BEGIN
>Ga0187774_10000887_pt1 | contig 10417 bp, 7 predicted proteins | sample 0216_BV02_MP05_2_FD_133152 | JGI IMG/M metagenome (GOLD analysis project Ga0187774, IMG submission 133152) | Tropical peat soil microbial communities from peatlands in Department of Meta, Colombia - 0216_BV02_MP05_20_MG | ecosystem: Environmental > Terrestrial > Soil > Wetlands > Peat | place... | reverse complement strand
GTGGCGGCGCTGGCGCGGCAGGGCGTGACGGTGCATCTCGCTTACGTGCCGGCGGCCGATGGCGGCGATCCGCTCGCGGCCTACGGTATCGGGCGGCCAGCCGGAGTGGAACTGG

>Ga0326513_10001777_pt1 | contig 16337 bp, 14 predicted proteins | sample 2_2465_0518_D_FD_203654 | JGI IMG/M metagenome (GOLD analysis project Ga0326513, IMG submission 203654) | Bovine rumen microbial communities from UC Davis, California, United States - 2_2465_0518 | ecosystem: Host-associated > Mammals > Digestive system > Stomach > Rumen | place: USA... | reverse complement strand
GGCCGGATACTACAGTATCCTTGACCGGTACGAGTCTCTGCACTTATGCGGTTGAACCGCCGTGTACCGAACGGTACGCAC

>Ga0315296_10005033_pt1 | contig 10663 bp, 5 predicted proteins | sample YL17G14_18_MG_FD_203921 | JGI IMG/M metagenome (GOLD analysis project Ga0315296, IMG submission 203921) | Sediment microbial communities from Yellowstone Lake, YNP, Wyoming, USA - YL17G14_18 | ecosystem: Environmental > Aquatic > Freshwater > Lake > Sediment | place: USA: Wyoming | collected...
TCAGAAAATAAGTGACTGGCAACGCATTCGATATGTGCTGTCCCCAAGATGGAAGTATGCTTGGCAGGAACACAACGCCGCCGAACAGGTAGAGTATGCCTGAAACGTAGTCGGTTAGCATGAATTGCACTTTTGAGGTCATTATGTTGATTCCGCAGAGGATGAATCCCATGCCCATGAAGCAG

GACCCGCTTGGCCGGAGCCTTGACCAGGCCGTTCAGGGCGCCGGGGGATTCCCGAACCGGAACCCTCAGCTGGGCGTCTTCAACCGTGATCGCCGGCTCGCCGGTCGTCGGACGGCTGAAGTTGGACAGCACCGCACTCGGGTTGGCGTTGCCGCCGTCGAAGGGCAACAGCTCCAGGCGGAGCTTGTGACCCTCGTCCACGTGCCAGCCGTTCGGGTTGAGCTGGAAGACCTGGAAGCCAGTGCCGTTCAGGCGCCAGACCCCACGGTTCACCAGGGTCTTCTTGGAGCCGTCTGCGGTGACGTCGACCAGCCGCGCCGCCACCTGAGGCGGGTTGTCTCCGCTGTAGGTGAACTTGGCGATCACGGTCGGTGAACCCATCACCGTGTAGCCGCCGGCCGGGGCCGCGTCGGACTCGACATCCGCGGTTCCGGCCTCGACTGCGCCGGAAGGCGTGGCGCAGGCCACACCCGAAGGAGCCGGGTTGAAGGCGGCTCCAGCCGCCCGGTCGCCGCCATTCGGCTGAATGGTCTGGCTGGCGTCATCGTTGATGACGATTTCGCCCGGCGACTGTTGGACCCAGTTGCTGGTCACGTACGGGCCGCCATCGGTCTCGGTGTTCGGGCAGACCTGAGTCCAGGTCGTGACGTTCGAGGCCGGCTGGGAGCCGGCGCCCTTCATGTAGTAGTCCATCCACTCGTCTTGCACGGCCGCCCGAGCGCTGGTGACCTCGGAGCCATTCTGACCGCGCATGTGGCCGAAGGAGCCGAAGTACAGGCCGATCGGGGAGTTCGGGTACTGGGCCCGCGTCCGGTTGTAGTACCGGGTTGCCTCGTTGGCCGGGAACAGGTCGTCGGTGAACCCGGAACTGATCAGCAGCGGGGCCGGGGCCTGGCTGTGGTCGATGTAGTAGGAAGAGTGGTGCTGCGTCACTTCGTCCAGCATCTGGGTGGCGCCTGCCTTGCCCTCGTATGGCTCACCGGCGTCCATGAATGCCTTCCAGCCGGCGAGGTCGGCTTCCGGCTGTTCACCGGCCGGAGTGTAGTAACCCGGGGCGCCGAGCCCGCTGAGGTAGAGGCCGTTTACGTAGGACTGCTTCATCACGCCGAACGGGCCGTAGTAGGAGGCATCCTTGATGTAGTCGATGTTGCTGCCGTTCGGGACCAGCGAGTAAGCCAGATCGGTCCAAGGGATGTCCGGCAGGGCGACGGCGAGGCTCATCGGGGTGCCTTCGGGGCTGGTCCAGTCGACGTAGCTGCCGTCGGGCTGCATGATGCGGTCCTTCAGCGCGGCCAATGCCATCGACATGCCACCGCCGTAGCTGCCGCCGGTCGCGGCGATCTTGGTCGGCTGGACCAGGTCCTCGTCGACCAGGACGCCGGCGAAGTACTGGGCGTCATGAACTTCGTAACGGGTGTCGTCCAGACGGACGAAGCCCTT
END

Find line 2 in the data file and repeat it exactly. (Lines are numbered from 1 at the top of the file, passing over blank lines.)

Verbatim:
GTGGCGGCGCTGGCGCGGCAGGGCGTGACGGTGCATCTCGCTTACGTGCCGGCGGCCGATGGCGGCGATCCGCTCGCGGCCTACGGTATCGGGCGGCCAGCCGGAGTGGAACTGG